“I didn’t want to be the cop who just took the report”
Meet your new police chief, Capt. Carey Kaer.
In September, Capt. Kaer took over from Capt. James Eriksen, and oversees four Multnomah County Sheriff’s Office (MCSO) deputies assigned to our city. He is our lead law enforcement officer – and I like him. When we sat down for coffee at Stomping Grounds, he was honest with his answers and generous with his time.
Here’s what I learned: Capt. Kaer is a Fairview resident, and has lived here since 2006. He loves East County and served as a Troutdale police officer for 12 years until the MCSO. He is a stickler for doing the right thing. For 7 months, he oversaw MCSO’s professional standards office, leading internal investigations and otherwise ensuring that law enforcement officers act legally, morally, and ethically in the line of duty.
Capt. Kaer has a lot of respect for his old boss, retired Troutdale Police Chief Scott Anderson, and can recite the values he drilled into his team: respect, integrity, courage, compassion, excellence, and service. Capt. Kaer also believes in accountability and is pushing the MCSO to require regular performance evaluations for officers.
Capt. Kaer grew up in Portland’s St. John’s neighborhood and attended Roosevelt High School. He became a welder and made railroad box cars. But after his brother became a Portland cop, he caught the law enforcement bug.
“It’s a cliche, but I really did go into this work to help people,” he said. “If I can find someone’s stolen car or make sure someone feels listened to when they’ve got a problem with a neighbor, then I feel I have done the job well. I didn’t want to be the cop who just took the report and said ‘Here you go, not my problem.’ You have to make a connection with people.”
As a Fairview resident, and our police chief, Capt. Kaer says he’s happy with the MCSO performance in the city: “We do a good job of responding to calls with care and compassion.”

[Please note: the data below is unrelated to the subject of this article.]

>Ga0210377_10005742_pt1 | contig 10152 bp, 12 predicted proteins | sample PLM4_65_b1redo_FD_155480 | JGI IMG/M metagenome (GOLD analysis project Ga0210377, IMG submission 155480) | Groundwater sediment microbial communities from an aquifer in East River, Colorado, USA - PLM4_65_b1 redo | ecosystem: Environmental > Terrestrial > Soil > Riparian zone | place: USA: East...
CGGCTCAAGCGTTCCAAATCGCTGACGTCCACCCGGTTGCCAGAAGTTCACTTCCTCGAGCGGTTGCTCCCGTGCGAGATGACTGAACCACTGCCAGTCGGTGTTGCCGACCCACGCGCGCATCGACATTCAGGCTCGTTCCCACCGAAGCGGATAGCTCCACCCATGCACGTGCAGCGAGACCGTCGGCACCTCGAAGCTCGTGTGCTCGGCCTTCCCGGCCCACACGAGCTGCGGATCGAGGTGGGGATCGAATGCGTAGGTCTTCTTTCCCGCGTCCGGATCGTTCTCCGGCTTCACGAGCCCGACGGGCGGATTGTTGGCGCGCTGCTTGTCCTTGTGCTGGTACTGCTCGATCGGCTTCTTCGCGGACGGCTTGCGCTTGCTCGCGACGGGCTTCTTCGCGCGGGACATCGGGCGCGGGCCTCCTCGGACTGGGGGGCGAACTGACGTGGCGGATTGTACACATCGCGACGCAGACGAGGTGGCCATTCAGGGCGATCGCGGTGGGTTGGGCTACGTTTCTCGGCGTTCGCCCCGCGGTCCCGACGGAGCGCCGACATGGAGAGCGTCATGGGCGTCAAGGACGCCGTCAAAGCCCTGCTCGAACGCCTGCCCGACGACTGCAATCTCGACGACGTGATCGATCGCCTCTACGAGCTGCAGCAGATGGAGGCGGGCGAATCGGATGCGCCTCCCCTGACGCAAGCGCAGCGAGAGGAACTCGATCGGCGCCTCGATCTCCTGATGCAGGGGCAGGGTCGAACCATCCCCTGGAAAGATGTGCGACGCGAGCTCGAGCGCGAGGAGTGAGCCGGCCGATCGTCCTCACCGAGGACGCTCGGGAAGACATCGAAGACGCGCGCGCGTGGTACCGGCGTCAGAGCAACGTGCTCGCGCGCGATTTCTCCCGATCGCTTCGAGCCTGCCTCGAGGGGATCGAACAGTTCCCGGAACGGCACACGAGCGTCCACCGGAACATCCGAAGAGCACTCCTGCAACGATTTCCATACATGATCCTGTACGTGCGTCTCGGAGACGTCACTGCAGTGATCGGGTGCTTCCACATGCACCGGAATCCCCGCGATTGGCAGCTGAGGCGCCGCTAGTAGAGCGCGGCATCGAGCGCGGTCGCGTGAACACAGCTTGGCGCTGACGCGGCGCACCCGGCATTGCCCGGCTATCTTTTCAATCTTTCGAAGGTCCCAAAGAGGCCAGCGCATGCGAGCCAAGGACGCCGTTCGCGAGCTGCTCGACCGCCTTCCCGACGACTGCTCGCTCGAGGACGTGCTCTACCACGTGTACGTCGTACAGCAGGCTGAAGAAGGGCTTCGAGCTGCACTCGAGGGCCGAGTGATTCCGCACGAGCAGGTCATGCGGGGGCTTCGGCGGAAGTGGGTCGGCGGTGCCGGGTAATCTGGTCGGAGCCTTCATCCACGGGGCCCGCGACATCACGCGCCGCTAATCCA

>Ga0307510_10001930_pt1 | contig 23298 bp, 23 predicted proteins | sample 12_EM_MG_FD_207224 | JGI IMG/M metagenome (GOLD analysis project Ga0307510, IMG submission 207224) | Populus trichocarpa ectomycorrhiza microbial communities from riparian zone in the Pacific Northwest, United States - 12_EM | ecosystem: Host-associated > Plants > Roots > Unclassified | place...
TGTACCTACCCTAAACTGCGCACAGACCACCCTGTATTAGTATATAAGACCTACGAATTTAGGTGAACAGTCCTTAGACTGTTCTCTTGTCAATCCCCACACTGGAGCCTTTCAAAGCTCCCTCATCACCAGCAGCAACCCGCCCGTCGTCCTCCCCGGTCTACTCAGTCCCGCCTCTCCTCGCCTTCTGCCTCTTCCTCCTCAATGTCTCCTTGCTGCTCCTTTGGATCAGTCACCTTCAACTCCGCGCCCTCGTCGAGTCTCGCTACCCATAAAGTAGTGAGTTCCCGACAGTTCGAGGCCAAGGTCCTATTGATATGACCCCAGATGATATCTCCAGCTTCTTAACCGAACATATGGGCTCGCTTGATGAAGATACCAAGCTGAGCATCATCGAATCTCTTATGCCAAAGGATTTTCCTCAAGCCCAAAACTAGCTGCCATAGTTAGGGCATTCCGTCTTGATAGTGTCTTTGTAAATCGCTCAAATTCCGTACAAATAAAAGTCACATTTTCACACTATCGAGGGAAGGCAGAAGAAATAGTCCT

But, like some residents and members of the city council, he wants to add a Fairview community resource officer who would focus on crime prevention and work closely with neighborhood and community groups to tackle “quality of life” issues such as speeding and illegal dumping. Corbett and Troutdale both employ community resource officers, or CROs. Capt. Kaer said a CRO would lower response times to citizen calls and increase law enforcement visibility on our streets.
I’m not sold on the option. I want to know more about the services we’re getting with our existing MSCO team, whether we can use those human resources more effectively, how much a CRO will cost, and how we’d pay for it. Fairview’s public safety obligations for police, fire, and 911 call coverage already eat up most of our property tax revenues. Adding another officer would require either cuts to other city services, or additional fees or taxes. I need a lot more information, and need to hear from residents, before I make a decision.
That’s why I’m really interested in the results of our public safety survey – which you can take here. Capt. Kaer is also eager to hear what residents have to say. “You don’t need to love us, but you do need to support us,” he told me. “Everyone needs the police sometime.”